Realmbuilder - Summon The Stone Throwers
I Hate Records
Heavy/Doom Metal
7 songs (35:03)
Release year: 2010
I Hate Records
Reviewed by Goat

Out on vinyl for almost a year before its release on CD, the debut album from New York-based epic retromongers Realmbuilder very nearly didn’t get a writeup. A lot of Metal claims to be descended from the 80s, yet most of it lacks that essential Celtic Frost influence which, to me, turns it from a cheesy embarrassment to an ass-kicking head-banging storm of Metallic power, and no album which burdens under a title like this deserves to slip anyone’s attention without at least one eyebrow being quizzically raised. Unfortunately for Realmbuilder, vocalist (and drummer) Czar has the kind of teethgrindingly earnest, thinks-he-is-great-but-is-actually-painful singing voice which will put any refined Doomster off immediately – that they have truly dreadful harmonised backing vocals is even worse. Fortunately for Realmbuilder, guitarist J. H. Halberd is capable of coming up with enough decent solos to make suffering through the vocals worthwhile, although it falls short of what is necessary for an average album to become a great, or even good one.

Of course, if you can’t get enough of this sort of Conan-esque heroic stuff then you’ll eat Realmbuilder up, as wincingly amateurish as songs like the title track can be. Moments such as Ninety-Nine Raids have enough pounding heaviness to keep you listening, and there’s usually a killer solo or two in there, as mentioned. The band tend to write riffs rather than songs, keeping them going as long as they think they’ll get away with rather than creating anything meaning or worthwhile from the building blocks, yet this can have surprisingly pleasing results if you give the album enough time. Forgotten Minion’s rhythm-driven opening leads to a nicely retro little Hard Rocking moment with stompy riff sections, although those bloody harmonised vocals still manage to briefly pop up. The Tarnished Crown especially is a low point, however, godawful lyrics about mopey kings and their rusty headgear sung over mindless riffs, before switching to an endless ‘atmospheric’ section with turgid melodies repeated ad infinitum.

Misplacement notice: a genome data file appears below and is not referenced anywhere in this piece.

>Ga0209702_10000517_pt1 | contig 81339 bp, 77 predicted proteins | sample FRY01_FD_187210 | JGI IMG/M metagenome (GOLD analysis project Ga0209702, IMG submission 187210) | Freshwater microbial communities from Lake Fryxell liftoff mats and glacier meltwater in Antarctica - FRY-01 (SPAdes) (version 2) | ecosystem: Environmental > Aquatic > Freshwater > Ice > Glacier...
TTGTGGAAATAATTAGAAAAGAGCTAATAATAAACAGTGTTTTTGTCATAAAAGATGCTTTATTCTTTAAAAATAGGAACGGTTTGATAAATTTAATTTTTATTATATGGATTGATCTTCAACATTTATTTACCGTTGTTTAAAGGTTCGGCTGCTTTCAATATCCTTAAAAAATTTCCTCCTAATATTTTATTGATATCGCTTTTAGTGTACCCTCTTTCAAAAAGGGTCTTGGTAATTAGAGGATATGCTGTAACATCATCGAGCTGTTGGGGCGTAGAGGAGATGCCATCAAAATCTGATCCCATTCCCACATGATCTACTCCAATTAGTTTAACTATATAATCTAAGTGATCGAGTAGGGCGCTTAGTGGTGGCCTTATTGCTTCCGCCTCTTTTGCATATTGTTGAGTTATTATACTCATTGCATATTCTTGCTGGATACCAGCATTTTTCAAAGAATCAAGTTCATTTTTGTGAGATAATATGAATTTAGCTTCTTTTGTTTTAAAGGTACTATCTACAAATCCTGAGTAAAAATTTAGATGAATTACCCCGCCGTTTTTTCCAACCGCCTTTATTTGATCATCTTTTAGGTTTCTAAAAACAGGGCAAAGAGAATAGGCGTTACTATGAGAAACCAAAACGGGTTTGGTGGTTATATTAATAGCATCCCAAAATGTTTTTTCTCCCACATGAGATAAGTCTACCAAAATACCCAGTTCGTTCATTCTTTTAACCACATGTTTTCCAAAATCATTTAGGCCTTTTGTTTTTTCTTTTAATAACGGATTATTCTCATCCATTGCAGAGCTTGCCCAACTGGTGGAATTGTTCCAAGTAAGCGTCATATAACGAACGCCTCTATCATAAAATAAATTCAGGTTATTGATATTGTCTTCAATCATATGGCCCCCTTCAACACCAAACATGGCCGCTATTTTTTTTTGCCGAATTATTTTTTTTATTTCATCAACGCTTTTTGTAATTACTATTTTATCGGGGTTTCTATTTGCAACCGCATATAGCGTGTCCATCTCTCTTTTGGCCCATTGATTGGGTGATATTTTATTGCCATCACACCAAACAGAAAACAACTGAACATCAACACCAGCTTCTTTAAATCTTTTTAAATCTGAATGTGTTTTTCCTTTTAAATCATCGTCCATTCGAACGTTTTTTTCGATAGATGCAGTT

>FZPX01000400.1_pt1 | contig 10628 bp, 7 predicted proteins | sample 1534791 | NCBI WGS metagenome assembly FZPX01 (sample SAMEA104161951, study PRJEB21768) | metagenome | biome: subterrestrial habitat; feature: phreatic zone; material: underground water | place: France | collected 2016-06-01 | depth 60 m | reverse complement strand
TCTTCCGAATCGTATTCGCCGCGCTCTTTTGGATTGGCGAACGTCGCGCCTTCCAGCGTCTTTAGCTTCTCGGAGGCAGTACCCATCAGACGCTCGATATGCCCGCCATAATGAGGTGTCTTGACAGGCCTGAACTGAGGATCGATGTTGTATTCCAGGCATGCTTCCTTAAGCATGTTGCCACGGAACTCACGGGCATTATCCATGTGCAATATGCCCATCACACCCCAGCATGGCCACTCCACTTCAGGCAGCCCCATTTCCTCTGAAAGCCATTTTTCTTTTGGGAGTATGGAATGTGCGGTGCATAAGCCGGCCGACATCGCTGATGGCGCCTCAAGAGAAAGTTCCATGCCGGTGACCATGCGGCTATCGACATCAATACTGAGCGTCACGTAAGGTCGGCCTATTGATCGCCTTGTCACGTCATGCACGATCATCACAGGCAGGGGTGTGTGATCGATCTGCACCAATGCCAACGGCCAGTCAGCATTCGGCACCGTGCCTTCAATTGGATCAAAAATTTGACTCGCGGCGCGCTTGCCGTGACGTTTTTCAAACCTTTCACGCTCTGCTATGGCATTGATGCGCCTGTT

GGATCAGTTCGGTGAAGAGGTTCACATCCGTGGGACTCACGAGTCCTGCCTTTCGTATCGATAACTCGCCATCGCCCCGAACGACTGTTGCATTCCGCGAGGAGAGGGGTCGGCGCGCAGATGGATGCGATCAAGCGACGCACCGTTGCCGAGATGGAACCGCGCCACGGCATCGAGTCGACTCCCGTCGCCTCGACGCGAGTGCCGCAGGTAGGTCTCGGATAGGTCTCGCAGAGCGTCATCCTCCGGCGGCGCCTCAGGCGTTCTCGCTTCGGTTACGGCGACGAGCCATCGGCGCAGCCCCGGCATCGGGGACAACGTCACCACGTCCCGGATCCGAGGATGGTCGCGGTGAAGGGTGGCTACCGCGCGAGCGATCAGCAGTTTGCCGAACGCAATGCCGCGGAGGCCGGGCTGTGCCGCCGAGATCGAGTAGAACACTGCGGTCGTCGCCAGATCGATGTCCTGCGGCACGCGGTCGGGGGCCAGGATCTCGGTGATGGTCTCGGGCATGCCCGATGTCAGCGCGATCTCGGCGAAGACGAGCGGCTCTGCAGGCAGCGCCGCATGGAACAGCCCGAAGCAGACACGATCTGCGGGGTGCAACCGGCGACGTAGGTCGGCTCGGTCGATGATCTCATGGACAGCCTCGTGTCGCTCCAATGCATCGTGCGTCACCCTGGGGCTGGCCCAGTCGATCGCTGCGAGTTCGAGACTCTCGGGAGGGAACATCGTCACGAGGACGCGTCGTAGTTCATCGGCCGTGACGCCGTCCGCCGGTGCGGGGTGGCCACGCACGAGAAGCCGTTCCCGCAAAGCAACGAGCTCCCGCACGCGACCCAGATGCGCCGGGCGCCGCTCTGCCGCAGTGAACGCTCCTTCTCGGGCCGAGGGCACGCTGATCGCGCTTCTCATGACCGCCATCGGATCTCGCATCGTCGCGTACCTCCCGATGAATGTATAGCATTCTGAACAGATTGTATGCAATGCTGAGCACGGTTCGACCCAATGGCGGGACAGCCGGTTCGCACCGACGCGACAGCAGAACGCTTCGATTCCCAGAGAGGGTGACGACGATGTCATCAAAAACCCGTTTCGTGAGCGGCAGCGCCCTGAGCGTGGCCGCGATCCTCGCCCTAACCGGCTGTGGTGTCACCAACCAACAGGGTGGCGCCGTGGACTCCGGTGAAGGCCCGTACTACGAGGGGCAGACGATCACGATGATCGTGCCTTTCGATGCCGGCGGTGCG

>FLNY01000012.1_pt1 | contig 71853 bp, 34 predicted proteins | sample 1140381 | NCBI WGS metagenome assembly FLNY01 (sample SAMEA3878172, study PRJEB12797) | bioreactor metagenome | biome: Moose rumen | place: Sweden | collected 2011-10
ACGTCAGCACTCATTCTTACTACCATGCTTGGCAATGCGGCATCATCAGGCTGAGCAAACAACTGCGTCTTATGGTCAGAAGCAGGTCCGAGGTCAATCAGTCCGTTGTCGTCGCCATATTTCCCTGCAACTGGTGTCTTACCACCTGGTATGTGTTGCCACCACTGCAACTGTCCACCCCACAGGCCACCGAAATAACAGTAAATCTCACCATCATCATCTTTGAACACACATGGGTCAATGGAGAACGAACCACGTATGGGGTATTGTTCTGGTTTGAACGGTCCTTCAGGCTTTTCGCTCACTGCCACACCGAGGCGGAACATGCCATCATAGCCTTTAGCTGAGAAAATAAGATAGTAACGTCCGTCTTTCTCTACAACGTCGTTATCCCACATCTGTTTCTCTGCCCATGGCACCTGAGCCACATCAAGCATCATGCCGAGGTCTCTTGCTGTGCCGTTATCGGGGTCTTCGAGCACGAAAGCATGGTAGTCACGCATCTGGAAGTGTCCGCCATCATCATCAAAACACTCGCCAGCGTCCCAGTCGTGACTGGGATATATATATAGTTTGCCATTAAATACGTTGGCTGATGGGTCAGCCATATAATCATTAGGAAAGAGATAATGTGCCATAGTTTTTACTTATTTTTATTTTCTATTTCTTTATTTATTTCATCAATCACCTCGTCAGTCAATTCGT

If this ultimately reminds me of anything, it’s High On Fire with all the Neanderthal spirit and speedy joie-de-vivre cut out. Realmbuilder plod where they should stomp, they meander where they should intensely pulverise, and instead of being the memorable playlist to an awesome weekend of beer-drinking and wench-fingering, they are instead the shameful soundtrack to a second-rate LARP convention. Their MySpace roaringly claims not to rely on ‘gimmicks or technical bravura’, but instead on ‘creative riffs, tasty solos and dramatic yet earnest vocals’ – well, their solos are undeniably good, but in terms of riffs and vocals especially a lot of work needs to be done. Like the colourful but wonderfully crap artwork, how much you enjoy Realmbuilder will depend on your tolerance for the earnestly amateur; NWOBHM was not something that needed a tongue in its cheek before it created anything enjoyable, and heartfelt but wince-worthy ‘tributes’ like this will impress no one. Add twenty to the (generous) score if you’ve seen both Conan films and Red Sonja, you complete and utter NERD.

Killing Songs :
Forgotten Minion (just)
Goat quoted 55 / 100
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